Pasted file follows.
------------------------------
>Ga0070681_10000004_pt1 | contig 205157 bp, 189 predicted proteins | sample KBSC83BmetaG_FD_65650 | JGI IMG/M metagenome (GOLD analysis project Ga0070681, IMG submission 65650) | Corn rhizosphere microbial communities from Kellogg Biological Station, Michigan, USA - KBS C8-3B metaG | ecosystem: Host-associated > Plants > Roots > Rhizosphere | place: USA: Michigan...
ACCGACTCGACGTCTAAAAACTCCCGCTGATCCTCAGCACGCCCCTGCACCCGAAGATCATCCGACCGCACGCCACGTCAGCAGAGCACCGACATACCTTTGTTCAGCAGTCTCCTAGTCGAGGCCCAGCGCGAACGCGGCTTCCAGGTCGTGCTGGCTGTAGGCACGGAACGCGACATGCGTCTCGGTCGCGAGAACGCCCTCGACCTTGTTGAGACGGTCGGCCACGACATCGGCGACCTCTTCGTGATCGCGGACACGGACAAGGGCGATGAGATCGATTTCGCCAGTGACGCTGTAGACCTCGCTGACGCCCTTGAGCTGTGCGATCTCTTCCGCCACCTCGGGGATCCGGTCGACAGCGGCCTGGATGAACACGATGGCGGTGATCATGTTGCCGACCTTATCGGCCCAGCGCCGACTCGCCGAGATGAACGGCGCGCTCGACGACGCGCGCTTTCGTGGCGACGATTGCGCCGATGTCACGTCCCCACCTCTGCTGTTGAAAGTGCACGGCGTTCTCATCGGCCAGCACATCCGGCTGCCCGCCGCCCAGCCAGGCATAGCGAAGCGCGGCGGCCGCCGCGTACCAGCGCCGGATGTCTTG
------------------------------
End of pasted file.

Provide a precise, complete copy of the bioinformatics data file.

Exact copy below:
>Ga0070681_10000004_pt1 | contig 205157 bp, 189 predicted proteins | sample KBSC83BmetaG_FD_65650 | JGI IMG/M metagenome (GOLD analysis project Ga0070681, IMG submission 65650) | Corn rhizosphere microbial communities from Kellogg Biological Station, Michigan, USA - KBS C8-3B metaG | ecosystem: Host-associated > Plants > Roots > Rhizosphere | place: USA: Michigan...
ACCGACTCGACGTCTAAAAACTCCCGCTGATCCTCAGCACGCCCCTGCACCCGAAGATCATCCGACCGCACGCCACGTCAGCAGAGCACCGACATACCTTTGTTCAGCAGTCTCCTAGTCGAGGCCCAGCGCGAACGCGGCTTCCAGGTCGTGCTGGCTGTAGGCACGGAACGCGACATGCGTCTCGGTCGCGAGAACGCCCTCGACCTTGTTGAGACGGTCGGCCACGACATCGGCGACCTCTTCGTGATCGCGGACACGGACAAGGGCGATGAGATCGATTTCGCCAGTGACGCTGTAGACCTCGCTGACGCCCTTGAGCTGTGCGATCTCTTCCGCCACCTCGGGGATCCGGTCGACAGCGGCCTGGATGAACACGATGGCGGTGATCATGTTGCCGACCTTATCGGCCCAGCGCCGACTCGCCGAGATGAACGGCGCGCTCGACGACGCGCGCTTTCGTGGCGACGATTGCGCCGATGTCACGTCCCCACCTCTGCTGTTGAAAGTGCACGGCGTTCTCATCGGCCAGCACATCCGGCTGCCCGCCGCCCAGCCAGGCATAGCGAAGCGCGGCGGCCGCCGCGTACCAGCGCCGGATGTCTTG